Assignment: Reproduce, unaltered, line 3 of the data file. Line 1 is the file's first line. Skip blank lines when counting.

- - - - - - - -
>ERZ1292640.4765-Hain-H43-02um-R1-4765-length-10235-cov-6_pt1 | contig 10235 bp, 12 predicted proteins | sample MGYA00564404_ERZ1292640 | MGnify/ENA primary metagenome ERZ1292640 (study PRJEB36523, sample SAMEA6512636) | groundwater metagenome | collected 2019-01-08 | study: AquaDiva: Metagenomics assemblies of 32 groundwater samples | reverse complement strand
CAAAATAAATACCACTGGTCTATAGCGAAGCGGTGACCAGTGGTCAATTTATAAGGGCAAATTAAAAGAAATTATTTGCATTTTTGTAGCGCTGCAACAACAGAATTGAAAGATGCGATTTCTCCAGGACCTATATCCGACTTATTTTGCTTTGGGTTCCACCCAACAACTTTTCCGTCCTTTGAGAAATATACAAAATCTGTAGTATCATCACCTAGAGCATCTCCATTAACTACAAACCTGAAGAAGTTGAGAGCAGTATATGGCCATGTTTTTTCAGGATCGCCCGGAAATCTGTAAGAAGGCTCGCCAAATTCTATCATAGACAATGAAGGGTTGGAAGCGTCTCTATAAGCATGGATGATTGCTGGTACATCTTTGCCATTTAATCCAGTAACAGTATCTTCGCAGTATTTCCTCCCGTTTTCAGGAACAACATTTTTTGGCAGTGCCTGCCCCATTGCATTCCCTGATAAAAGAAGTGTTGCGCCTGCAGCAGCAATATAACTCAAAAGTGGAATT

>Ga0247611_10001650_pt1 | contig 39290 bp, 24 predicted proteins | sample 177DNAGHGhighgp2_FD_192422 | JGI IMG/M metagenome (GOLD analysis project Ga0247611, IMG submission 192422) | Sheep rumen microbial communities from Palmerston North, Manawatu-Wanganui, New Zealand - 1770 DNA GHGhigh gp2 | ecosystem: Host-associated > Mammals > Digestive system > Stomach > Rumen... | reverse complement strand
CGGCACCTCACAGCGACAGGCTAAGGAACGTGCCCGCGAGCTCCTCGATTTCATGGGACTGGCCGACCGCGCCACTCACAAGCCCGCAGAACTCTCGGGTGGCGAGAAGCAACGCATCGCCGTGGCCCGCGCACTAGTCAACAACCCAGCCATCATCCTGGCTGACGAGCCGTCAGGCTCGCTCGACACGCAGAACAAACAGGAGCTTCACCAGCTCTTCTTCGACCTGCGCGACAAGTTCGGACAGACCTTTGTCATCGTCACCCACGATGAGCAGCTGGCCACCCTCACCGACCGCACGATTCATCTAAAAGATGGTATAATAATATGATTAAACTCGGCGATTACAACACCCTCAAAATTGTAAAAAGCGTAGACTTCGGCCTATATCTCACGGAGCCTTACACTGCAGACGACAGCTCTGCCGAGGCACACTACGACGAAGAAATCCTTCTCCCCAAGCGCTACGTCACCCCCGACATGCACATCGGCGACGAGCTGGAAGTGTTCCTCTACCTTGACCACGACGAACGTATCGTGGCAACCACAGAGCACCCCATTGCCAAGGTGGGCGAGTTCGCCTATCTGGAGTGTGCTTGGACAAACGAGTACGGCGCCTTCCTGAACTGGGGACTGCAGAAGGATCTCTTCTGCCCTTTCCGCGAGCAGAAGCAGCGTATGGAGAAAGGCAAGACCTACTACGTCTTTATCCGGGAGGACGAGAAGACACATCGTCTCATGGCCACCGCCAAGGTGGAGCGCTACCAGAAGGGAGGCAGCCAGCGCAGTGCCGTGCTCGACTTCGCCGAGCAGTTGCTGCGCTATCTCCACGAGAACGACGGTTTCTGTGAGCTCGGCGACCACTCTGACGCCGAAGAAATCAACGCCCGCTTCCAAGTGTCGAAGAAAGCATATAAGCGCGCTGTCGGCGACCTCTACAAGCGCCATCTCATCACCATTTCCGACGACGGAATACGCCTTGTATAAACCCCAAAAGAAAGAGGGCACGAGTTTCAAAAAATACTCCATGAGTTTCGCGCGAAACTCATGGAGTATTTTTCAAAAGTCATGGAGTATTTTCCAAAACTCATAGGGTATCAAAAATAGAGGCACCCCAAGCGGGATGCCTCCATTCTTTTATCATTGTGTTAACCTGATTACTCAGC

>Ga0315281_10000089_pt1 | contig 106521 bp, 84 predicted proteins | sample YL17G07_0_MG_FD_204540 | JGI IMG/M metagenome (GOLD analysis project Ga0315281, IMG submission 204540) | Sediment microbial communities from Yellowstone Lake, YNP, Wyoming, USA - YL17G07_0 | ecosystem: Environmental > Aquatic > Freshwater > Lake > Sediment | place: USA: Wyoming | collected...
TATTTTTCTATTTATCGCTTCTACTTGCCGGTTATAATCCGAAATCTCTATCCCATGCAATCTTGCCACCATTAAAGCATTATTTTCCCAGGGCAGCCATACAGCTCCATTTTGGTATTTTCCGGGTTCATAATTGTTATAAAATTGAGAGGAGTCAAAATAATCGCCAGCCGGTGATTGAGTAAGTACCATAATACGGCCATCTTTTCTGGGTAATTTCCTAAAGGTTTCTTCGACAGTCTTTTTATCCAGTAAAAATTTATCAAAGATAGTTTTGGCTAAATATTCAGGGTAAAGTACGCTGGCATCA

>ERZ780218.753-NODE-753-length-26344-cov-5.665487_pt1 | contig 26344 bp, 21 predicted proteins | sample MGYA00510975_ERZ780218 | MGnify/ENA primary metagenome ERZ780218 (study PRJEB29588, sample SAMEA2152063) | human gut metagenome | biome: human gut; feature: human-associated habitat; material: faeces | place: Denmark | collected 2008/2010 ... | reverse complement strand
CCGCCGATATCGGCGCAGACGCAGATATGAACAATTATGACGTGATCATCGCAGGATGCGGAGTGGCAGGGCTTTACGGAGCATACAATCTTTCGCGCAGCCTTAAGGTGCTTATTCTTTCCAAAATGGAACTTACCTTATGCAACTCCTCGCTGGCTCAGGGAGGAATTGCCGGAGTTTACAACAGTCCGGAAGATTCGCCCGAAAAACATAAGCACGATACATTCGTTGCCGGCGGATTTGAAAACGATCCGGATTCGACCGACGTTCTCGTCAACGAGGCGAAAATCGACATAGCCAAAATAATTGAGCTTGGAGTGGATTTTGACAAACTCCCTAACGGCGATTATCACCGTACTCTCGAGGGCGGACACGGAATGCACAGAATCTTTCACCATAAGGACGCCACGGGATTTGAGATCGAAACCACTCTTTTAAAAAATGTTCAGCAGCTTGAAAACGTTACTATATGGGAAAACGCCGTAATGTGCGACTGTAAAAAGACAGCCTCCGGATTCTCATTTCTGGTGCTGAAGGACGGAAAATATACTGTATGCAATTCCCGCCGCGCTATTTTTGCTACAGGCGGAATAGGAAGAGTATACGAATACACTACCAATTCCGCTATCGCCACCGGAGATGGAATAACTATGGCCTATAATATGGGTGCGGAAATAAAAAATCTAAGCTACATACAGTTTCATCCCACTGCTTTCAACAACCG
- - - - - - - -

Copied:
>Ga0247611_10001650_pt1 | contig 39290 bp, 24 predicted proteins | sample 177DNAGHGhighgp2_FD_192422 | JGI IMG/M metagenome (GOLD analysis project Ga0247611, IMG submission 192422) | Sheep rumen microbial communities from Palmerston North, Manawatu-Wanganui, New Zealand - 1770 DNA GHGhigh gp2 | ecosystem: Host-associated > Mammals > Digestive system > Stomach > Rumen... | reverse complement strand